Location: Bee Research Laboratory2013 Annual Report
1a. Objectives (from AD-416):
The parasitic mite Varroa destructor is the central pest of domesticated and free-living honey bees, causing direct impacts on bee health as well as indirect effects caused by vectoring viruses and other bee disease agents. Genomic information for this pest can be used to develop gene-based control strategies, determine weak points for conventional (chemical) controls, identify targets for biological control, and show how mites find honey bee hosts and reproduce in resistant and susceptible bee lineages. We will use emerging high-throughput sequencing techniques to sequence, assemble and annotate (describe key traits of) the genome of this mite. Sequencing will be completed in the first year of the project and released publically into genomic databases. Gene expression work aimed at discovering mite weaknesses will be completed in the second year and targets for mite control will be identified throughout the project. We will increase project impacts through a cost-effective partnership across existing sequencing and informatics centers and by choosing appropriate sequencing techniques for specific questions. We will leverage this project by engaging ca. 40 academic and governmental researchers in a volunteer consortium. The resulting insights will be used to improve honey bee health and crop pollination.
1b. Approach (from AD-416):
We will carry out genomic sequencing exceeding 60X coverage of the 565 million base-pair genome of Varroa destructor with an ‘optimal’ mix of straight and end-pair SOLEXA genomic sequencing reads, followed by genome assembly and pipeline annotation with resources provided by the US National Institutes of Health, NCBI. Specifically, we will carry out three SOLEXA flow cell runs with straight (72 bp) reads generated from Varroa genomic DNA templates and one SOLEXA endpair run (72 bp) generated from the same source material. Transcriptome surveys will be carried out using ROCHE Titanium pyrosequencing, focused on 1) nymphal development, 2) host finding (tarsal library), 3) immune responses (gut with and without virus infection), and 4) gut microbes. Single-nucleotide polymorphisms (SNPs) and protein polymorphism will be discovered using the ABI SOLiD platform on the mite transcriptome. These data will be aligned with homologous sequence data from the genome reads and from the 454 transcriptome reads to give an abundance of SNPs. Development and testing of a canonical gene set will be followed by integration and posting of emerging data via Beebase, NCBI, and other public databases.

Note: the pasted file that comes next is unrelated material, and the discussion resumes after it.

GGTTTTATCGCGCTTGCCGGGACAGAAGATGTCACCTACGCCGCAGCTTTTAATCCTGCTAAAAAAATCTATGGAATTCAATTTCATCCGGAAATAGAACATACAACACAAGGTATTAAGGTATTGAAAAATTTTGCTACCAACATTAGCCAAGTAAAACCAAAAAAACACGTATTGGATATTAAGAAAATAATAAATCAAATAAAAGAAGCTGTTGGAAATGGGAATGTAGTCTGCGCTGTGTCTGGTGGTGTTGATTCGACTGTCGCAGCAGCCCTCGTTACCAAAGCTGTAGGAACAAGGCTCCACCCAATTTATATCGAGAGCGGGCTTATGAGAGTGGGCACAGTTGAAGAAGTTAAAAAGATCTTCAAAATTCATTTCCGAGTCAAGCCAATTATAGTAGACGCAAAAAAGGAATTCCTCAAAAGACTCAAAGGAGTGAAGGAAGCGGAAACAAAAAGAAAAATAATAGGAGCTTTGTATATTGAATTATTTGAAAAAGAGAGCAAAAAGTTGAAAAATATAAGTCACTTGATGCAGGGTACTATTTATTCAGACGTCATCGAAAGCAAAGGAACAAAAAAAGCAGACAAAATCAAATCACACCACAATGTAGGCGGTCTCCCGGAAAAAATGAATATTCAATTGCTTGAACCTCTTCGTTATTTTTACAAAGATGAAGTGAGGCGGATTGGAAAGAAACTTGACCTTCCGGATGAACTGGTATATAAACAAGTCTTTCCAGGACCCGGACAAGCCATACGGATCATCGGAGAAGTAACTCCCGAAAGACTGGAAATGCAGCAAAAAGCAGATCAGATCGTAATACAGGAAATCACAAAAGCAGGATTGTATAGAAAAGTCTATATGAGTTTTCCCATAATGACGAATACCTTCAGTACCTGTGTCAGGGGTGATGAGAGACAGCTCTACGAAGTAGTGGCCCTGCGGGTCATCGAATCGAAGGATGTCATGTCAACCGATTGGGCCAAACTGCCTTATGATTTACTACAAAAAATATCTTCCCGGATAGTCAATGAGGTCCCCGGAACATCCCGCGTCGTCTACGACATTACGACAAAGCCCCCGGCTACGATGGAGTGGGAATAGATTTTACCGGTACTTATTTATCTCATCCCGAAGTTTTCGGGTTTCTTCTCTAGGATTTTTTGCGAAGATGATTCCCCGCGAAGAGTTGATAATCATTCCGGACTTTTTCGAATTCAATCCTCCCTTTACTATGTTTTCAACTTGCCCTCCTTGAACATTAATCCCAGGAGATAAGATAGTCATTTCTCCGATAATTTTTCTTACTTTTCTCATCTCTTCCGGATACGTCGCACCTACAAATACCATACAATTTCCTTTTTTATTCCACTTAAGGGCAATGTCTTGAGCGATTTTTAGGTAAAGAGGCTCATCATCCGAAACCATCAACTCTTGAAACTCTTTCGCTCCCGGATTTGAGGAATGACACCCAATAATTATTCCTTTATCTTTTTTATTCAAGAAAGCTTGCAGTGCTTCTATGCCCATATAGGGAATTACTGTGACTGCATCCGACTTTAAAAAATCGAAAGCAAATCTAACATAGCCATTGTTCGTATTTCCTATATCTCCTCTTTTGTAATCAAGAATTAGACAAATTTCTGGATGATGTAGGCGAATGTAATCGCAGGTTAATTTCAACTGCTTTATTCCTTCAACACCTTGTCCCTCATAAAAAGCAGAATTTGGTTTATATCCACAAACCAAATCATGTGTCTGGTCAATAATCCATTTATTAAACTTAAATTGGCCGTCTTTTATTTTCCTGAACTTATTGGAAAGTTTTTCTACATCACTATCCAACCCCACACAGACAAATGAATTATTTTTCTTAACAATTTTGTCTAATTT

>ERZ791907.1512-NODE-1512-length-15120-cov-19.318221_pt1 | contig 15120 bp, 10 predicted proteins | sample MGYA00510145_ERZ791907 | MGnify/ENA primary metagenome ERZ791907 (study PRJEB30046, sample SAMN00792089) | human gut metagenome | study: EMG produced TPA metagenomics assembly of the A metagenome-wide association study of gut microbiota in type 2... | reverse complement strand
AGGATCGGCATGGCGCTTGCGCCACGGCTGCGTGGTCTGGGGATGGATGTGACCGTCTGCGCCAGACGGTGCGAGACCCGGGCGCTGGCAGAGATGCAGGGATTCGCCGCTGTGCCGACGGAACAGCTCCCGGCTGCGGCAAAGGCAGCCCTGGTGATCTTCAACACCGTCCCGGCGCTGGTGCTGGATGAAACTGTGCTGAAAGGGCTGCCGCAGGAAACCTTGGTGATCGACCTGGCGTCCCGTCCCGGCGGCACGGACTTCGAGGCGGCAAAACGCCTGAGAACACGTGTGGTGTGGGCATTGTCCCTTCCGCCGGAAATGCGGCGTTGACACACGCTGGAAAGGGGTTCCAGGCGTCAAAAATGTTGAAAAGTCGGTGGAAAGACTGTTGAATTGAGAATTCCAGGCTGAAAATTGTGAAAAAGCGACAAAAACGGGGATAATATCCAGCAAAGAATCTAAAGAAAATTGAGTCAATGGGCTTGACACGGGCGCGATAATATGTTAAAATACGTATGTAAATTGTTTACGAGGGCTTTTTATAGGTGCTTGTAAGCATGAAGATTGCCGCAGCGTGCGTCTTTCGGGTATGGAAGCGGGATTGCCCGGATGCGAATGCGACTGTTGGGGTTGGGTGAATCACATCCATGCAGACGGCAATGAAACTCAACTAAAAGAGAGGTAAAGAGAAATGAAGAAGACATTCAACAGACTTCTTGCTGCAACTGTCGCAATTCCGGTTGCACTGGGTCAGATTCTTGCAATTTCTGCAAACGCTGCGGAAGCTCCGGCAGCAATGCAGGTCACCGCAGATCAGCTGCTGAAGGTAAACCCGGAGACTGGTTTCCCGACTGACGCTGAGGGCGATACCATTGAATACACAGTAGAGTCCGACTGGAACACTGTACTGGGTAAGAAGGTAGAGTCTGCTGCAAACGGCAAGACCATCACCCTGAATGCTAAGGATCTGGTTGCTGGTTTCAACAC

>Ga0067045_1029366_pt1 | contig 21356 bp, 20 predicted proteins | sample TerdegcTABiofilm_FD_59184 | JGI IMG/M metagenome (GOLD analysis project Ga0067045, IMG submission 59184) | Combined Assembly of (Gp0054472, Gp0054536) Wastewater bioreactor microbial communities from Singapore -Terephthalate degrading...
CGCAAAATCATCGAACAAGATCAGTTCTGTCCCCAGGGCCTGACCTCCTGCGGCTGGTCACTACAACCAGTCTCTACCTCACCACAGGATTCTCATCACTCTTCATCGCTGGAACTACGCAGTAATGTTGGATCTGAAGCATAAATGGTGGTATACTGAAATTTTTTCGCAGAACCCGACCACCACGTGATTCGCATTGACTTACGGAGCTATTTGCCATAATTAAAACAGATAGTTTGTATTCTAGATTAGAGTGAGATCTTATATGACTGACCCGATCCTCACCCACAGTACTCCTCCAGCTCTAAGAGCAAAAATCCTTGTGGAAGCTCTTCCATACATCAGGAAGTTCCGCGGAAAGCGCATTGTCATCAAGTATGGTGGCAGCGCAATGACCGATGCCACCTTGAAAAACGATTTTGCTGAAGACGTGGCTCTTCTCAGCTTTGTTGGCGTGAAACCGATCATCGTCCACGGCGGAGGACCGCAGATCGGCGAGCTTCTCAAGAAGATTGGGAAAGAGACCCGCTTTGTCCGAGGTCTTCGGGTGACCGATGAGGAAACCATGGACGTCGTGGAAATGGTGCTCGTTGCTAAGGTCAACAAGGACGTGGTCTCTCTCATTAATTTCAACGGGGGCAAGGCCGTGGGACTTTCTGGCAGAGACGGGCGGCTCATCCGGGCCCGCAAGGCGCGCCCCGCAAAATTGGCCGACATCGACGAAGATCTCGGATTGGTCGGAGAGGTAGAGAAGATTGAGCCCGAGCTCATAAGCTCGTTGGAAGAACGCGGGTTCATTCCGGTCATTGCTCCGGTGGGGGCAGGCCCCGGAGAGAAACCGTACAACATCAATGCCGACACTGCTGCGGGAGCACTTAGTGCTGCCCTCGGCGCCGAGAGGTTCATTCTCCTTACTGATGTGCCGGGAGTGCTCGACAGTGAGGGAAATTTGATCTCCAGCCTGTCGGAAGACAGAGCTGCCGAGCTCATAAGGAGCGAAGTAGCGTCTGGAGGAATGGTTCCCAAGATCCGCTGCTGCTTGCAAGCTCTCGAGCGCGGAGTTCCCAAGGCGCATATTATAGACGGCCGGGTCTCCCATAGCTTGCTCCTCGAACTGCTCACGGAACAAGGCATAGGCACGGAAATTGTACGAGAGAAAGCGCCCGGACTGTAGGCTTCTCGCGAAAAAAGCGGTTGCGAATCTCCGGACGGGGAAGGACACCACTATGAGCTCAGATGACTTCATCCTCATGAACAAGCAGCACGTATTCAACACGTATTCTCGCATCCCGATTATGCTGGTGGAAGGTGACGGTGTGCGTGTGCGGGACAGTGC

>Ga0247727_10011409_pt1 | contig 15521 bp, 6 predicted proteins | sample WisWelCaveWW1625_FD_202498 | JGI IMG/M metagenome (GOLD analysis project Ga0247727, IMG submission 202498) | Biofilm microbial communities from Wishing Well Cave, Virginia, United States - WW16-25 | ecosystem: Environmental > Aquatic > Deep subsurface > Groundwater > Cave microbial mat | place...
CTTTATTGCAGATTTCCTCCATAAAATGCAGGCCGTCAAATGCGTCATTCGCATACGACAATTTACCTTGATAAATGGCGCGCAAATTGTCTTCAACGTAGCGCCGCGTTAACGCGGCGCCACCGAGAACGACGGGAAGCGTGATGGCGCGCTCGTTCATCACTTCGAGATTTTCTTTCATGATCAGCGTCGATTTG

3. Progress Report:
In the past year Bee Research Laboratory (BRL) completed the genomic assembly of the Varroa genome, and directed the sequencing of RNA from nine distinct tissues and life stages. The current effort is focused on producing a gene list for Varroa and identifying proteins that are suitable targets for RNA interference and the development of safer chemical controls. Two ARS-led papers between BRL and researchers in Gainesville, Florida used genomic insights to describe the process of mite reproduction.